Milia in Babies

Milia is a skin condition in which multiple tiny white bumps (cysts) can be seen on a newborn. It is extremely common and most babies will develop these keratin-containing cysts.

Baby with milia

Milia is seen in nearly half of newborn babies at birth. Its lesions may be seen on the face, scalp, and upper part of the torso, but there is nothing abnormal about them. In fact, these will usually resolve and disappear spontaneously.

Cysts of a similar nature that are found inside the mouth of a newborn are called Epstein’s Pearls. If they are formed on the palate they are called Bohn nodules. These two conditions do not require any treatment either as the cysts will disappear in some time.

Causes of milia

Milia occurs when dead skin cells from the epidermis get trapped within small pockets on the skin’s surface rather than falling off. This causes the tiny, white coloured, pearl-like bumps on the skin of the baby.

The bumps are often confused with baby acne, but they are not the same condition. An experienced paediatrician will be able to make the distinction by merely examining the skin. No diagnostic tests are required to confirm the presence of Milia. Milia may continue to affect the skin of the baby for a few years in some rare cases.

Symptoms of milia

Milia is primarily characterized by white-coloured, pearl-shaped bumps, which can be seen on the newborn baby’s skin. They are most common on the nose, cheeks and chin on the face. The bumps may also be seen on the scalp of the baby, especially when hair is sparse. In some cases the bumps may spread to the upper torso and limbs or even present in the mouth and palate.

Milia will clear up on its own within three months of the baby’s birth. If it does not resolve in that time period, the baby should be taken to the doctor for a consultation and recommendation of some ointment or cream.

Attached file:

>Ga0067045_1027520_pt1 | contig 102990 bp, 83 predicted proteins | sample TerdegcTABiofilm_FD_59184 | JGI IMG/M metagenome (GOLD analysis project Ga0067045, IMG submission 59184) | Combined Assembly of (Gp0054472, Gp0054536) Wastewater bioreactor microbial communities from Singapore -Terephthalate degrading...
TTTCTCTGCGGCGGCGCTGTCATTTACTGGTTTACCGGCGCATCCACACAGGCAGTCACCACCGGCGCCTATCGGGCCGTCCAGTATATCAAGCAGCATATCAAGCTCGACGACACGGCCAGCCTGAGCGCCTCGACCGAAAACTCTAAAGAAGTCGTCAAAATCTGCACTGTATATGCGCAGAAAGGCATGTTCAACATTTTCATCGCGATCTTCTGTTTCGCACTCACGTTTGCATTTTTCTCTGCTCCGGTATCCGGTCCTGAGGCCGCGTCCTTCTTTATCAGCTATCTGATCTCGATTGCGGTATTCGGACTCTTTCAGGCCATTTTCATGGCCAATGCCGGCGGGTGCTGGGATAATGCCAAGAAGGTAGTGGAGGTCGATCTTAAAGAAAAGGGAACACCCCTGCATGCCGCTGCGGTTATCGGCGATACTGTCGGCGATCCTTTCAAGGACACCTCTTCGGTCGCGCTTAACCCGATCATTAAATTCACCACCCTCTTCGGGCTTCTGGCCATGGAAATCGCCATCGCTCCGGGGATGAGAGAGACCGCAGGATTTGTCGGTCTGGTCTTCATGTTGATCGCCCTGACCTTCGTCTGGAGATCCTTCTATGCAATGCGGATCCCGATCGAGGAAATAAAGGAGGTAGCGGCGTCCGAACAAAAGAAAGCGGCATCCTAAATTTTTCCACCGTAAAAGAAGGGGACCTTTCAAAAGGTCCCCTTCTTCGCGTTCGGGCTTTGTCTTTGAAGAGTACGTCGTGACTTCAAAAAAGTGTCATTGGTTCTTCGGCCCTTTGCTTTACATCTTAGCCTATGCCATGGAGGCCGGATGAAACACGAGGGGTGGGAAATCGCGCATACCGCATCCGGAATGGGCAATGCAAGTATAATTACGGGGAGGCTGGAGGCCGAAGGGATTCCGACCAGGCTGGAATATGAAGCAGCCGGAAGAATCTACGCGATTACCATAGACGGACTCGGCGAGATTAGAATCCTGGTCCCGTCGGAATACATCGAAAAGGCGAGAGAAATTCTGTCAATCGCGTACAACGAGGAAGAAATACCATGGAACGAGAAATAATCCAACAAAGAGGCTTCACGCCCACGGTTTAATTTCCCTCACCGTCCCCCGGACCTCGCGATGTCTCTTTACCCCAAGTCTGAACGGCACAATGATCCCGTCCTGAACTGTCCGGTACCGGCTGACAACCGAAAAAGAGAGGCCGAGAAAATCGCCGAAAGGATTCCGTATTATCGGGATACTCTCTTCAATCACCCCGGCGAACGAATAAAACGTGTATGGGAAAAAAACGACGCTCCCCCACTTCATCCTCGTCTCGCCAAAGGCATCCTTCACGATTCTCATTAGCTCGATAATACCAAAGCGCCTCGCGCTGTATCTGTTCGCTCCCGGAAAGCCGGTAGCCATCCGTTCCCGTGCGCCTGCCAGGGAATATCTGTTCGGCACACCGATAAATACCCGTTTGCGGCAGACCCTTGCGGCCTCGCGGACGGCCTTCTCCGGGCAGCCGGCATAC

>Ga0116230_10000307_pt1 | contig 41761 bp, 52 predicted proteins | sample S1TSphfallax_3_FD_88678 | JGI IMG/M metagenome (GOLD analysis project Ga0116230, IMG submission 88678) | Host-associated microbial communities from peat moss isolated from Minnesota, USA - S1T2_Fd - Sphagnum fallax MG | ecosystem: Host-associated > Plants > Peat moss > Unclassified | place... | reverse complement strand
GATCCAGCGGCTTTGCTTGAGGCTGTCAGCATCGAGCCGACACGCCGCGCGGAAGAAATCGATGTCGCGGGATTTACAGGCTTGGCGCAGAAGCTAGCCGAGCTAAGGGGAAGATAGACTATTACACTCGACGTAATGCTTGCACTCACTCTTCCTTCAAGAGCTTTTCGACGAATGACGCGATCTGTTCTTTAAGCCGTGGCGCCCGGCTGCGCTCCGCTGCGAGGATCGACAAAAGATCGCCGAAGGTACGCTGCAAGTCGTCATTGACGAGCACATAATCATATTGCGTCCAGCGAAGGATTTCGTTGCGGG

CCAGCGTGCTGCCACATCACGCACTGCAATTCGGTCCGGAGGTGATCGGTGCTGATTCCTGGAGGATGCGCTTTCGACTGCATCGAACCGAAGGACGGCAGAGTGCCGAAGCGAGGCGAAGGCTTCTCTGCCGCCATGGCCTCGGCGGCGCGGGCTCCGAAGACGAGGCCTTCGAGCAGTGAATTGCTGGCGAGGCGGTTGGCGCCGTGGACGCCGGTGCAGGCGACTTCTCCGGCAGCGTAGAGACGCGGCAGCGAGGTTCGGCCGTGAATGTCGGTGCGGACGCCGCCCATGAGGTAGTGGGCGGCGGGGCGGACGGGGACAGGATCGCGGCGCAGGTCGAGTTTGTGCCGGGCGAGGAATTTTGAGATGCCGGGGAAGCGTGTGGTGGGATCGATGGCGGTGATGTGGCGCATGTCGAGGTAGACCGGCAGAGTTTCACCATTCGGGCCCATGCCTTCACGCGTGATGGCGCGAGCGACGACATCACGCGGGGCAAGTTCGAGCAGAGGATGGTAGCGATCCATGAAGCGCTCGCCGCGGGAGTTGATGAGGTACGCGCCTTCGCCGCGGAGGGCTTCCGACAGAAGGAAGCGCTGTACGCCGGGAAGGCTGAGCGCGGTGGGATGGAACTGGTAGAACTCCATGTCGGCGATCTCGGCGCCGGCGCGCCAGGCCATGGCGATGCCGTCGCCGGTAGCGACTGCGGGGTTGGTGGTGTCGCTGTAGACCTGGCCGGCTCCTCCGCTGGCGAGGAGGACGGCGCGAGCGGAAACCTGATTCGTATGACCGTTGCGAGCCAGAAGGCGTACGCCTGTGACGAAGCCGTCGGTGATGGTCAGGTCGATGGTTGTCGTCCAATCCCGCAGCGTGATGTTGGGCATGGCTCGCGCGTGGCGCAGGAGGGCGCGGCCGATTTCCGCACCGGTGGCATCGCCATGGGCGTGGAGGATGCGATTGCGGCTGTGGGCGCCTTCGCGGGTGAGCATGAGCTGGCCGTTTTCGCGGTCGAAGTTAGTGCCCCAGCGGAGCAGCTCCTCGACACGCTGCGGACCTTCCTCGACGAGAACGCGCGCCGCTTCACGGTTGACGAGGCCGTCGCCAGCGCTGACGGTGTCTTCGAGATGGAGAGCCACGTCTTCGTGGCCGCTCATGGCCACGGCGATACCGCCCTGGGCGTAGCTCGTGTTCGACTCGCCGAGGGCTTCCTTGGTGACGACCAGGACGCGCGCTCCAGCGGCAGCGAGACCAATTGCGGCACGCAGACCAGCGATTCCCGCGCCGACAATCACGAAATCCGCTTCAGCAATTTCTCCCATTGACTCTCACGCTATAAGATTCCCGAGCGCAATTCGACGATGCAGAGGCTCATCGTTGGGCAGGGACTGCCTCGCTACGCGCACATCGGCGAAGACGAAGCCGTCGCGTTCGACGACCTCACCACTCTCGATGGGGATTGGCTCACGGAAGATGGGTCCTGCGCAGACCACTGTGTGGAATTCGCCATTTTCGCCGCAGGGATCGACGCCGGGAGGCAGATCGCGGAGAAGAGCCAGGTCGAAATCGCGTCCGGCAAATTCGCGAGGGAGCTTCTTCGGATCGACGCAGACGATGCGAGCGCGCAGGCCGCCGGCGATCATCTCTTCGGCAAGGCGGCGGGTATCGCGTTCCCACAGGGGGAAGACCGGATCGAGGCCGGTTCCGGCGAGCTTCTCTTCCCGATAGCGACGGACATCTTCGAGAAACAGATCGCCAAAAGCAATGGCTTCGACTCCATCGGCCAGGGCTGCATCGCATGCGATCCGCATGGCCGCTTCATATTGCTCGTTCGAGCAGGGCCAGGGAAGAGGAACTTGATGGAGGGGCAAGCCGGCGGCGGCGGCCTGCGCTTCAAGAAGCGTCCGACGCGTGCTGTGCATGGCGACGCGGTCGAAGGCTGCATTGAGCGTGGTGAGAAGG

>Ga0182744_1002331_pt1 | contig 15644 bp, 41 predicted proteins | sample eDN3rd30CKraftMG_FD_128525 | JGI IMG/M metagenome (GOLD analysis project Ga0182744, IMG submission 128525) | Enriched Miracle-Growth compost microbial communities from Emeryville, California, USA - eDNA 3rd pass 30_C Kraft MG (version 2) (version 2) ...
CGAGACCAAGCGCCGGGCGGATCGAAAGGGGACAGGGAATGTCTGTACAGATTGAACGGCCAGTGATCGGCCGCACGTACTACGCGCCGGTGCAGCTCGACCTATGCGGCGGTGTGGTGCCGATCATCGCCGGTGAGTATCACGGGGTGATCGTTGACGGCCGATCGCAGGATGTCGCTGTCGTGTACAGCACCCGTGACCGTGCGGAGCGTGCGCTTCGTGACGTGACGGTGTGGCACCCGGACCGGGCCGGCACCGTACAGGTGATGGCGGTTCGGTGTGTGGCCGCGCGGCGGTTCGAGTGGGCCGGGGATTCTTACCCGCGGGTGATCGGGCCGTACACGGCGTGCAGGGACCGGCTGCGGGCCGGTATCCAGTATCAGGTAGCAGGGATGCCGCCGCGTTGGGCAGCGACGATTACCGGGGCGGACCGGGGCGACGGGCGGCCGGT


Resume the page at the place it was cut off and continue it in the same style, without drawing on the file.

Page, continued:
Managing milia in babies

There is no established treatment recommended for milia, although a daily skin care routine needs to be followed. Most of the bumps on the baby’s skin will heal spontaneously, though it takes a couple of weeks post-birth to fully resolve.

Basic skin care includes washing the baby’s skin with a gentle cleanser and warm water. The skin should not be rubbed hard while drying, instead should be patted dry with a towel. One should not try to scrape off the bumps or pinch them as this encourages the risk of infection. The skin of the baby should be moisturised with a non-perfumed, oil-free moisturiser to ensure that it doesn’t dry out.

Milia does not hurt the baby. It does not cause itchiness but if the baby scratches the bumps, a redness or swelling may develop around them. This is a sign of a secondary infection which must be shown to the doctor.

Types of milia in older children

Neonatal milia

This is the form of milia which occurs in babies.

Primary milia

Older children and even adults can suffer from milia. Primary milia in older children is seen on the eyelids, the cheeks and the forehead. Some children may develop a line of milia along the side of the nose. Milia may also be seen around the genitalia.

Juvenile milia

The skin condition may be present at birth or appear a few years later in older children. Juvenile milia may be associated with inherited disorders such as Rombo syndrome, Gardner syndrome, basal cell naevus syndrome, pachyonchia congenita, Bazex Dupre Christol syndrome.

Milia en plaque

Milia en plaque is a set of multiple lesions that spread over many centimetres in diameter on the skin. They can be caused in association with skin disorders such as pseudoxanthoma elasticum, discoid lupus erythematosus, and lichen planus.

Multiple eruptive milia

When there is recurrent milia that affects the face, arms and torso, it is termed multiple eruptive milia. The milia may be asymptomatic like neonatal milia, but in some cases it may be itchy. Milia can be triggered as a reaction to certain topical medication like phenols, corticosteroid creams, 5-fluorouracil cream and hydroquinone.

Milia

Traumatic milia

Traumatic milia refers to the skin condition which arises at the location of a skin injury. The milia comes from the eccrine sweat ducts and is reminiscent of a calcified nodule. Common injuries of the skin which can result in milia include thermal burns, blistering rashes and dermabrasion.

Reviewed by Afsaneh Khetrapal, BSc (Hons)

References

  1. https://medlineplus.gov/ency/article/001367.htm
  2. http://raisingchildren.net.au/articles/milia.html
  3. http://www.babycentre.co.uk/a72/spotty-skin
  4. http://www.mayoclinic.org/diseases-conditions/milia/basics/definition/con-20033921
  5. http://www.dermnetnz.org/topics/milium-milia/

Further Reading

Last Updated: Jan 13, 2017

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